SAN FRANCISCO (CBS SF) – Stanford Health Care infectious disease expert Dr. Anne Liu has been in the trenches, battling the COVID-19 pandemic since its earliest days. She has seen patients die and has grown tired of celebrities like rapper Nicki Minaj spreading unfounded rumors about the dangers of vaccinations.
Minaj made headlines last week when she noted in a tweet to over 22.6 million subscribers that the Met Gala was demanding that participants be vaccinated and that she would not get vaccinated until “I don’t think I’ve done enough research.”
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She then posted a tweet sharing an unverified story about a cousin’s friend in Trinidad. Minaj claimed that the unidentified individual “became impotent” and “his testicles became swollen” after receiving the blow.
“It’s a difficult subject,” Liu told CBSN Bay Area. “I have patients who have taken their time to get vaccinated and some of them end up coming back and some of them have died from COVID. When our unvaccinated patients have died from COVID despite our best efforts to get them vaccinated or to treat them even after contracting the infection, it is truly horrible. “
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“I blame the widespread lies and all the falsehoods and disinformation that people are fed. It’s very upsetting, ”Liu added with emotion. “People who have a large following on social media cast doubts on topics on which there is better information. The people we see in the hospital with COVID are not vaccinated or their immune systems are such that they cannot respond to the vaccine. And it is truly devastating. “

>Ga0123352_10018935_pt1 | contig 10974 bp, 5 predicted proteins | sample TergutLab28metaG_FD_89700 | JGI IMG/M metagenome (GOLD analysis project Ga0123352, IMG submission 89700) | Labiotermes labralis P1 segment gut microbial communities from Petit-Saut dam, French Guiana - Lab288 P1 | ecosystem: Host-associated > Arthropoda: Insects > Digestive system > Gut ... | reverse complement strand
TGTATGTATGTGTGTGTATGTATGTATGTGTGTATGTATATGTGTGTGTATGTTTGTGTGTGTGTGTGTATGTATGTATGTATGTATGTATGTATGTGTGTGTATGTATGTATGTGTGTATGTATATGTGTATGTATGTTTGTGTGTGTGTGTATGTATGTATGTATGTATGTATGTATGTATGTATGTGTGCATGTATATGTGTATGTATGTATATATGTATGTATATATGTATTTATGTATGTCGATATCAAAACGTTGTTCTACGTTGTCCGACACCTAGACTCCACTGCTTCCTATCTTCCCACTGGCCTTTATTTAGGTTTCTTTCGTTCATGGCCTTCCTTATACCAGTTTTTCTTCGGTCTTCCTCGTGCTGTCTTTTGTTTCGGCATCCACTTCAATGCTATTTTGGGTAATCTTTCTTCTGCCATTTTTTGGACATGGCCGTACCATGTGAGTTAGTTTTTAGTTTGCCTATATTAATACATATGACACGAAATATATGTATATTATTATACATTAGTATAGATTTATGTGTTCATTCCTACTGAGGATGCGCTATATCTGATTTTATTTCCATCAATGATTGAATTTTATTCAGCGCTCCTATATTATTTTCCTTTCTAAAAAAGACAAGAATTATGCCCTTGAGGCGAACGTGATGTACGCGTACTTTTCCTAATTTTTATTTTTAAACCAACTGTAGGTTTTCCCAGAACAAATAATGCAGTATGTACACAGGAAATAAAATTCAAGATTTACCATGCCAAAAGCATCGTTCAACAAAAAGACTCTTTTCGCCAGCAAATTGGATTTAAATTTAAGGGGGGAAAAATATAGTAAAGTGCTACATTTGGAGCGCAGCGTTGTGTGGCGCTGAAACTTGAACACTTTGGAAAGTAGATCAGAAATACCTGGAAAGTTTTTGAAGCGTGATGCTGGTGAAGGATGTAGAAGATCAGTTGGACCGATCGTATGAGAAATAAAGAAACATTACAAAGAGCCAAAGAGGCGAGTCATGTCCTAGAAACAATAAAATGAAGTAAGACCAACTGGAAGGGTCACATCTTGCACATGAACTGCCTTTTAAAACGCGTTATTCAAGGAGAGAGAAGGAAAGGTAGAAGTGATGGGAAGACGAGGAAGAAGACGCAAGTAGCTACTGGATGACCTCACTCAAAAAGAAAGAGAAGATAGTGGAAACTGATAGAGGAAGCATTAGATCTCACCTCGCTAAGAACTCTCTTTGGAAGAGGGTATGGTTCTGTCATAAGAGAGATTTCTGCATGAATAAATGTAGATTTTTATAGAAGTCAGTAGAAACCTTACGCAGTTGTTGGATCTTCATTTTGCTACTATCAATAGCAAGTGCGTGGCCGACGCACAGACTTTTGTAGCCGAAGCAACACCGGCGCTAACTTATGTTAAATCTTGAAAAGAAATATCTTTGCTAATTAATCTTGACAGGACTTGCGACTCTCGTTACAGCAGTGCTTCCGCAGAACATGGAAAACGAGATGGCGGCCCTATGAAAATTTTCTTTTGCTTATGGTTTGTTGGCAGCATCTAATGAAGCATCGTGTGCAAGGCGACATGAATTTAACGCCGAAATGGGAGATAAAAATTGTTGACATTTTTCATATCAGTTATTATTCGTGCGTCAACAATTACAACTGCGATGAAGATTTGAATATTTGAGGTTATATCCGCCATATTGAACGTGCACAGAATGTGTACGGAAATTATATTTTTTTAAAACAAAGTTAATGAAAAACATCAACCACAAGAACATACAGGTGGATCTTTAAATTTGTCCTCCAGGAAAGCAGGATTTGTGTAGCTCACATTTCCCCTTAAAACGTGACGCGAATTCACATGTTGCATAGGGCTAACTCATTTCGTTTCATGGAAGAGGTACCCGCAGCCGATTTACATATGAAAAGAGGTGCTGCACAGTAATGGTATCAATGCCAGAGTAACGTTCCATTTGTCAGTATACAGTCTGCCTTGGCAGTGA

Regarding Minaj’s fertility claims, Lui told science just doesn’t back them up.
“From the outset, it must be said that there are many causes of infertility and swelling of the testicles. COVID vaccines are not on this list, ”she said. “There is still a lot to be discovered as to whether COVID infection can actually affect your fertility. The jury is out on it. But there is data on COVID infection actually affecting other sexual functions. “
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When it comes to immunizing pregnant women, Liu said, “It is never too early to get immunized for the protection of the pregnant person. Pregnant patients are at a higher risk of a worse outcome from COVID infection. Infections also endanger the health of the fetus. The vaccines are safe and effective for them and their fetuses. If I was pregnant I would have already been vaccinated and I tell my pregnant patients to please, please get vaccinated.